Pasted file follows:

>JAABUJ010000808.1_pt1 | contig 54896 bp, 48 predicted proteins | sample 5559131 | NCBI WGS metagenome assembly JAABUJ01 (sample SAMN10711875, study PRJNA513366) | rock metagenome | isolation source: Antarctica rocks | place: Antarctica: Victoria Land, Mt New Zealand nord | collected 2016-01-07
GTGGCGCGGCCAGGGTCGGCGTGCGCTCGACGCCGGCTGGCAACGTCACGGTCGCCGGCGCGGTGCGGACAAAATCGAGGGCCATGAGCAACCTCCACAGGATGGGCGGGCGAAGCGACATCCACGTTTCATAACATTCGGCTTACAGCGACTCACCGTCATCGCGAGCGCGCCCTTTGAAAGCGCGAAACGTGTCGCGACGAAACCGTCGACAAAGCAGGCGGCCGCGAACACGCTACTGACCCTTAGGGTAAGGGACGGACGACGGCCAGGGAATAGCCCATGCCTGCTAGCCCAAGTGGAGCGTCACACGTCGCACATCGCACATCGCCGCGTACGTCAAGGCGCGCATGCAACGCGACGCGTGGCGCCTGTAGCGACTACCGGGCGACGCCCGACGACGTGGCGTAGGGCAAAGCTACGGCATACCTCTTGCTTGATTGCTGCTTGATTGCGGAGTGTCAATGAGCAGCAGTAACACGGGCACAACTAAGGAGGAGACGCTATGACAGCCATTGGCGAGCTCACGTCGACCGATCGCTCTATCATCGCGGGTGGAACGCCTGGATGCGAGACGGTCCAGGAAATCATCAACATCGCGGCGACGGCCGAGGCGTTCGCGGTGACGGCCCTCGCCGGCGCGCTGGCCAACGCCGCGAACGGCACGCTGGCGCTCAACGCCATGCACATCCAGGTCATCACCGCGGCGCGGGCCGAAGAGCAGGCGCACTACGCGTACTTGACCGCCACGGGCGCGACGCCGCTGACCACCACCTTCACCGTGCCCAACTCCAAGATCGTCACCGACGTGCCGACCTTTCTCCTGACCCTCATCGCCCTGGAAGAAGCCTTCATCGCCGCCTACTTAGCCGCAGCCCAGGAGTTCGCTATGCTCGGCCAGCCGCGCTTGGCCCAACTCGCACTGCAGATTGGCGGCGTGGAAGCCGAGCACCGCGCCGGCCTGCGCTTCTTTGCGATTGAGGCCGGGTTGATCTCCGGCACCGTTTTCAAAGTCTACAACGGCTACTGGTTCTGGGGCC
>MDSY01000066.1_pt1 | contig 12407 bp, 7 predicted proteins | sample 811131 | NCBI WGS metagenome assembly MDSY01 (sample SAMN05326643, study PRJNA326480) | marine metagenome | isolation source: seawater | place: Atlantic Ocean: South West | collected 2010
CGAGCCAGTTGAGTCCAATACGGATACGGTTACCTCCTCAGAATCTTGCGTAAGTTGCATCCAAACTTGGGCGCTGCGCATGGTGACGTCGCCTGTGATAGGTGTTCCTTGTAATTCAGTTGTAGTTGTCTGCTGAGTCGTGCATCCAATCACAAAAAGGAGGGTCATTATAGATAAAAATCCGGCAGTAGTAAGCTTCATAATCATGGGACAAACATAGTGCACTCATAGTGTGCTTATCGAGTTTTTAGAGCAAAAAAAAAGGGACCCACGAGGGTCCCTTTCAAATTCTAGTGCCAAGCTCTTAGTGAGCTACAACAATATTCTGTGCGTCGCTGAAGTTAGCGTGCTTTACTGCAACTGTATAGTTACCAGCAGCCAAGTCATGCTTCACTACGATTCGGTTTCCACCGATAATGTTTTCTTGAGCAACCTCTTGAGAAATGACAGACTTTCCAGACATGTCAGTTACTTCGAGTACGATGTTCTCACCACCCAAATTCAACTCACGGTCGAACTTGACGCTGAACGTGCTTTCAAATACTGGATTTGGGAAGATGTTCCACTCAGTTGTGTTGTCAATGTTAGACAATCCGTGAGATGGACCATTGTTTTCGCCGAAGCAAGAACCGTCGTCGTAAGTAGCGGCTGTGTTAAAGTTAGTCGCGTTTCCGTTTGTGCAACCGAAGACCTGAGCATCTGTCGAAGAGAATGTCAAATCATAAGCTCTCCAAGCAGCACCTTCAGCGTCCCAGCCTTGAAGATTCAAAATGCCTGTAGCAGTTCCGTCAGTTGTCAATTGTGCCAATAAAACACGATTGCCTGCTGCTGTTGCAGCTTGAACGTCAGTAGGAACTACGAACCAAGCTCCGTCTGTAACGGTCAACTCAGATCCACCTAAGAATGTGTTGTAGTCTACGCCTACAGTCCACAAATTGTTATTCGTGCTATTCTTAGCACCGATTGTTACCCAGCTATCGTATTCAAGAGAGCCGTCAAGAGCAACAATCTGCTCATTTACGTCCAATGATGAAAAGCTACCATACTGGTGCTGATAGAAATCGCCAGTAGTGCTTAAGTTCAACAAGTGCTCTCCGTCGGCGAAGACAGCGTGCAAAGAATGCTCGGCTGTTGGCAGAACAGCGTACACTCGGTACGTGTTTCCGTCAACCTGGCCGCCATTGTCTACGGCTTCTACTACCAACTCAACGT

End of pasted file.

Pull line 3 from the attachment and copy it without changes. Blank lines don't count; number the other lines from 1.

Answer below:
>MDSY01000066.1_pt1 | contig 12407 bp, 7 predicted proteins | sample 811131 | NCBI WGS metagenome assembly MDSY01 (sample SAMN05326643, study PRJNA326480) | marine metagenome | isolation source: seawater | place: Atlantic Ocean: South West | collected 2010